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Ken Myers has observed, “The Christian tradition has long placed great value on care about speech.” He notes that the sacred importance of language is signaled by the fact that two of the Ten Commandments are concerned with speech. One of them has to do with the way we speak about God. The other, not surprisingly, deals with the way we speak about others. It seems that the tongue is the primary instrument we use to fulfill the two Great Commandments, to love God with heart, soul, and mind, and to love your neighbor as yourself (Matt. 22:36-38).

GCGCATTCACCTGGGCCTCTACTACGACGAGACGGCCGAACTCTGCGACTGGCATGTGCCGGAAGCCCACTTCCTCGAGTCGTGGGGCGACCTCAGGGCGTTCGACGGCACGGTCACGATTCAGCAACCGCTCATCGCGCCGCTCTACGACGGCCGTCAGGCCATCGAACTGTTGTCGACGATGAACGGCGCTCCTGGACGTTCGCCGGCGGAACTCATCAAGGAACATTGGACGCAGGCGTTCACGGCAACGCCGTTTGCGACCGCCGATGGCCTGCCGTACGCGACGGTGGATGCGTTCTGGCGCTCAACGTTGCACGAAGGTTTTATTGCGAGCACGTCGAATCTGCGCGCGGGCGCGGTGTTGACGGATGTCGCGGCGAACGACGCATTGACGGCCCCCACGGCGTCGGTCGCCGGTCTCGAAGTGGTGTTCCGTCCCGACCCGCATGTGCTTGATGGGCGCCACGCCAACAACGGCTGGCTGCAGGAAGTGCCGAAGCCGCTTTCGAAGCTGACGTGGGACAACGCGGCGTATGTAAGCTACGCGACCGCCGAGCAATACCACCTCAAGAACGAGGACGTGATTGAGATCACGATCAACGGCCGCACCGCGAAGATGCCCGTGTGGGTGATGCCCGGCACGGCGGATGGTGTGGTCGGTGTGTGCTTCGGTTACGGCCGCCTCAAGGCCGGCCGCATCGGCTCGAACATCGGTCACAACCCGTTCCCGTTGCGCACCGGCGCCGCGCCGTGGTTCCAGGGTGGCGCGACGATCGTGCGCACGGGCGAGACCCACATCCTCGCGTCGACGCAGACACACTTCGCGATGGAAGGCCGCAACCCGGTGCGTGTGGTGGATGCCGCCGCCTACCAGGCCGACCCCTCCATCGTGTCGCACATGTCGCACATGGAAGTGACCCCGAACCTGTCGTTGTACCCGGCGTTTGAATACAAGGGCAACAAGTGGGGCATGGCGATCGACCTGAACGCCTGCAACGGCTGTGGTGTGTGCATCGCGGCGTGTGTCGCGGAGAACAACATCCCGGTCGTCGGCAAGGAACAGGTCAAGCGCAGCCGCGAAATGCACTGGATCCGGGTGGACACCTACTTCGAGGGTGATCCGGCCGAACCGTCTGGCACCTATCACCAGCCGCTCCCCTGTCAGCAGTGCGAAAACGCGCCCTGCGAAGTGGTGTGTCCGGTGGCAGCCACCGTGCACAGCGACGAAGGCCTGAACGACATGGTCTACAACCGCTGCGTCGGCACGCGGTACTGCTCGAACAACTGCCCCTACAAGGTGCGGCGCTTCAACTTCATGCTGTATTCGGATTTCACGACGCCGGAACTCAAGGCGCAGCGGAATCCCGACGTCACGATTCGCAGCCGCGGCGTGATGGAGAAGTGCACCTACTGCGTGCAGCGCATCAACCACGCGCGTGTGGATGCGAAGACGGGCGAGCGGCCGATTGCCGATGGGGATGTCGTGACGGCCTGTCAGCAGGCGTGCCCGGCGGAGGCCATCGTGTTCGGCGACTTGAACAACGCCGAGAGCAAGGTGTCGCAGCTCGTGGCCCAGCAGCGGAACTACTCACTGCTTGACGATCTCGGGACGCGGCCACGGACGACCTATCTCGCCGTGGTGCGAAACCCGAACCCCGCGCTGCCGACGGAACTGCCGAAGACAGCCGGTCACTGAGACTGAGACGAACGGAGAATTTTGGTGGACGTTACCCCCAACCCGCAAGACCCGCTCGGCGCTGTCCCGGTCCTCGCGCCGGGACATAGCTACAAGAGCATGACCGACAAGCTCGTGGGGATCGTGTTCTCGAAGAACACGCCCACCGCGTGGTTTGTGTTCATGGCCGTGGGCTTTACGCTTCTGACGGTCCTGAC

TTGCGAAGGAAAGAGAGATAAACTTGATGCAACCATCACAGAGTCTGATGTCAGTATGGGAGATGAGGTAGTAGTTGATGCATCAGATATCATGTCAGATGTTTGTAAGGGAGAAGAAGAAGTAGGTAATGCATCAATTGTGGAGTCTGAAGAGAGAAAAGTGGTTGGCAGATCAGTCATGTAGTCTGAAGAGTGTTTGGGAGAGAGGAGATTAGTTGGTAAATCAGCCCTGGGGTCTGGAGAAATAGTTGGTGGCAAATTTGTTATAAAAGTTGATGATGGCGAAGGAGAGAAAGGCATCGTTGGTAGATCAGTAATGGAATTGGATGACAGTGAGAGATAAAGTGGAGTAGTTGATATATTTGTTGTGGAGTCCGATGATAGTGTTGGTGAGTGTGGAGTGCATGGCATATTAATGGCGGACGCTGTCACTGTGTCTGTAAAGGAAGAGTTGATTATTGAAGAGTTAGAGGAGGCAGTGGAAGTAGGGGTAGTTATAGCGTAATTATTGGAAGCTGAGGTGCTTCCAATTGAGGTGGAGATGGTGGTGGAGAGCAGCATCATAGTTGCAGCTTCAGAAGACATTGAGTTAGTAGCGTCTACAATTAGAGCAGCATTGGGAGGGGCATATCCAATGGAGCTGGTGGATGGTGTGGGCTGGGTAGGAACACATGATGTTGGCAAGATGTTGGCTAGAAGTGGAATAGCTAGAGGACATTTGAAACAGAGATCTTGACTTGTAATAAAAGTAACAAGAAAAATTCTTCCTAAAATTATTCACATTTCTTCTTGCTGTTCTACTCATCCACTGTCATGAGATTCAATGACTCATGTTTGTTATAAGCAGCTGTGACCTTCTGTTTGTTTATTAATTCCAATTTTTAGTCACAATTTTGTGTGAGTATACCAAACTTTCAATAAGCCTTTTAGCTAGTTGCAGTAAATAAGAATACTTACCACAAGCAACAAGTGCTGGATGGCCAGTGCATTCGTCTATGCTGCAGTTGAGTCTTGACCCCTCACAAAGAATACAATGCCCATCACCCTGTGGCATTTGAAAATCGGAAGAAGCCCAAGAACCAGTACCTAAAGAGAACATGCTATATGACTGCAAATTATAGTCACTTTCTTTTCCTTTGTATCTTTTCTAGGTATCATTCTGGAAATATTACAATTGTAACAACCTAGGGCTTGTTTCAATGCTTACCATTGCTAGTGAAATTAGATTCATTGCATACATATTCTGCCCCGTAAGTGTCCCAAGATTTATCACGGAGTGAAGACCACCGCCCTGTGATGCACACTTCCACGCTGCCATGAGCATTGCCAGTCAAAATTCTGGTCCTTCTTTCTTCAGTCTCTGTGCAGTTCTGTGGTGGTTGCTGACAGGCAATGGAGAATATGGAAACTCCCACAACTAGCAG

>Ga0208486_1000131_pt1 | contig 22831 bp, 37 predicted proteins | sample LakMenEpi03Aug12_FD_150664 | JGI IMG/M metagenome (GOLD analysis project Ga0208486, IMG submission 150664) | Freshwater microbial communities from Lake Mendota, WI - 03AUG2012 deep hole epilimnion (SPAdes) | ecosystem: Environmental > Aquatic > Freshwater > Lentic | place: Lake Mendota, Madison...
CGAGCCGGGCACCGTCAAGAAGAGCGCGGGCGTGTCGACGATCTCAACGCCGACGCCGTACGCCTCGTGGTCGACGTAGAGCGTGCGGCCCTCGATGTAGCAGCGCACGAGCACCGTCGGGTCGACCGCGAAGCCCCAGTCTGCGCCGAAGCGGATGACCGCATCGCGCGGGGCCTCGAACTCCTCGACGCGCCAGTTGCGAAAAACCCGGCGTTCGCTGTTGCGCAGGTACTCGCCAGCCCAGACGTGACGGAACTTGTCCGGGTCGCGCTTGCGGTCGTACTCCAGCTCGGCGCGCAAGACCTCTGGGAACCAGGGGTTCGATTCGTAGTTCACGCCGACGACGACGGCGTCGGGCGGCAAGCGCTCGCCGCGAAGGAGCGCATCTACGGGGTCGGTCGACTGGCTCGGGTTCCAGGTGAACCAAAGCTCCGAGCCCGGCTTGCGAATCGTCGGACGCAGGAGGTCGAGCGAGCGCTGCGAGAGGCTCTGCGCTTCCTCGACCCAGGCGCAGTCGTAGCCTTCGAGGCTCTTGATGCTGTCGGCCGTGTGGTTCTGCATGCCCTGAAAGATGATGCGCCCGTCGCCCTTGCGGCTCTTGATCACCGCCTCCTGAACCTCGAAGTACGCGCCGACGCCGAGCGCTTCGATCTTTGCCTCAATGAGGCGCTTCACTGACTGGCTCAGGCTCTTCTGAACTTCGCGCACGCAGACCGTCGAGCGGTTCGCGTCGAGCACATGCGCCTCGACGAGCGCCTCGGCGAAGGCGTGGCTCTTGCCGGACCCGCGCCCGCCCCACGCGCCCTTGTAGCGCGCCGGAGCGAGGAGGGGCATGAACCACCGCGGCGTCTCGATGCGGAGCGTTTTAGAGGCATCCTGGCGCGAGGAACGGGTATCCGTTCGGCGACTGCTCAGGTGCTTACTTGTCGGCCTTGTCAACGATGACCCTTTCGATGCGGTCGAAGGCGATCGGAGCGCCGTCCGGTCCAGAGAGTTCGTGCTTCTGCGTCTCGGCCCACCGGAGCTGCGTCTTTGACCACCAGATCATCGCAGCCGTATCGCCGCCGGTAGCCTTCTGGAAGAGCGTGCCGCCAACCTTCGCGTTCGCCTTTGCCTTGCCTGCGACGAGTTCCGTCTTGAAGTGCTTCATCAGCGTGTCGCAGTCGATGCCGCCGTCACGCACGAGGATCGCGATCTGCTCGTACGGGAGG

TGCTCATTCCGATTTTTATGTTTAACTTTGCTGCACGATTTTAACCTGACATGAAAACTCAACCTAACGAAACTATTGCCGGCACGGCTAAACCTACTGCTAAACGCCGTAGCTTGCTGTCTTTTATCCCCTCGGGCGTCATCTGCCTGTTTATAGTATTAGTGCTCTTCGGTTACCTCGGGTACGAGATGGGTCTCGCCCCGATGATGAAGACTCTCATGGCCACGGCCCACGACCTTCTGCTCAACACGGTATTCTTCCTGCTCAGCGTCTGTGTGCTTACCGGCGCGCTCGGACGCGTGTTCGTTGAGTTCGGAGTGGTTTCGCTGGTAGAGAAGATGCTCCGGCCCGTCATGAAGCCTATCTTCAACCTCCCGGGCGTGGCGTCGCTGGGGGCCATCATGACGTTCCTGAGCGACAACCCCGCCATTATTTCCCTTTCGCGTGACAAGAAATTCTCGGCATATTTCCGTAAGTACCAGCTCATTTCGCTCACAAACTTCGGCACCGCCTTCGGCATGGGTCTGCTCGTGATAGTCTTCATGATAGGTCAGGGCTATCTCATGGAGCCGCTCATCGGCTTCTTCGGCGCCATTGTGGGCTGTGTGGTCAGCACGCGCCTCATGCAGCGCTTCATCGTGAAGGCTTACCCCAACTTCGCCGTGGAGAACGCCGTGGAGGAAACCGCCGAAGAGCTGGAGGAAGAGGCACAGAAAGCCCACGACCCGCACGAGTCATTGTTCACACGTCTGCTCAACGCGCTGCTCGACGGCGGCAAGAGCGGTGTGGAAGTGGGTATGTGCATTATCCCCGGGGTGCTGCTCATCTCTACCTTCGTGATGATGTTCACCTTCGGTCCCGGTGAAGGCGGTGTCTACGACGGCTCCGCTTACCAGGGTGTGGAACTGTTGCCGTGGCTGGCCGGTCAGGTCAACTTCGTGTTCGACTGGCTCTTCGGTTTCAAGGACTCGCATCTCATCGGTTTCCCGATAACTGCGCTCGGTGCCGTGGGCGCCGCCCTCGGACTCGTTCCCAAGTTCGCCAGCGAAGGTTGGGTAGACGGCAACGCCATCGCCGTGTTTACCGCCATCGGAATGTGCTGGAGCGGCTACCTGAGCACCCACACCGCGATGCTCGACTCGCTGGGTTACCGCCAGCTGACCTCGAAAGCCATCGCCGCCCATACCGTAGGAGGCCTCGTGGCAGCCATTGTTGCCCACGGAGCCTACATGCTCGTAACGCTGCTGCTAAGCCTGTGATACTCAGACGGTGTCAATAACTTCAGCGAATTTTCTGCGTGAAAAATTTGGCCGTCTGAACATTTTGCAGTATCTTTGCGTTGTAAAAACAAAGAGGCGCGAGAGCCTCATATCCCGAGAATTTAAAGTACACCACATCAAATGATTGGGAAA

We don’t usually think about our words. We open our mouths, and they just seem to come out. When we do give thought to the language we use, it is out of a detached, almost scientific concern. We think of the connection our words have to the concepts we want to express. But the Scriptures (God’s words) warn that the relationship between our speech and ourselves is far more organic. It is also dangerous. The tongue, James warns, is “a world of evil among the parts of the body. It corrupts the whole body, sets the whole course of one’s life on fire, and is itself set on fire by hell” (James 3:6). One of the surest ways to discern corruption of the soul is through speech. James echoes the words of Jesus, who warned the things that come out of the mouth come from the heart and defile us (Matt. 15:18). The tongue is both a muscle and an organ. It is not only something we use to express our thoughts. In some measure, the tongue is us, or at least a part of us.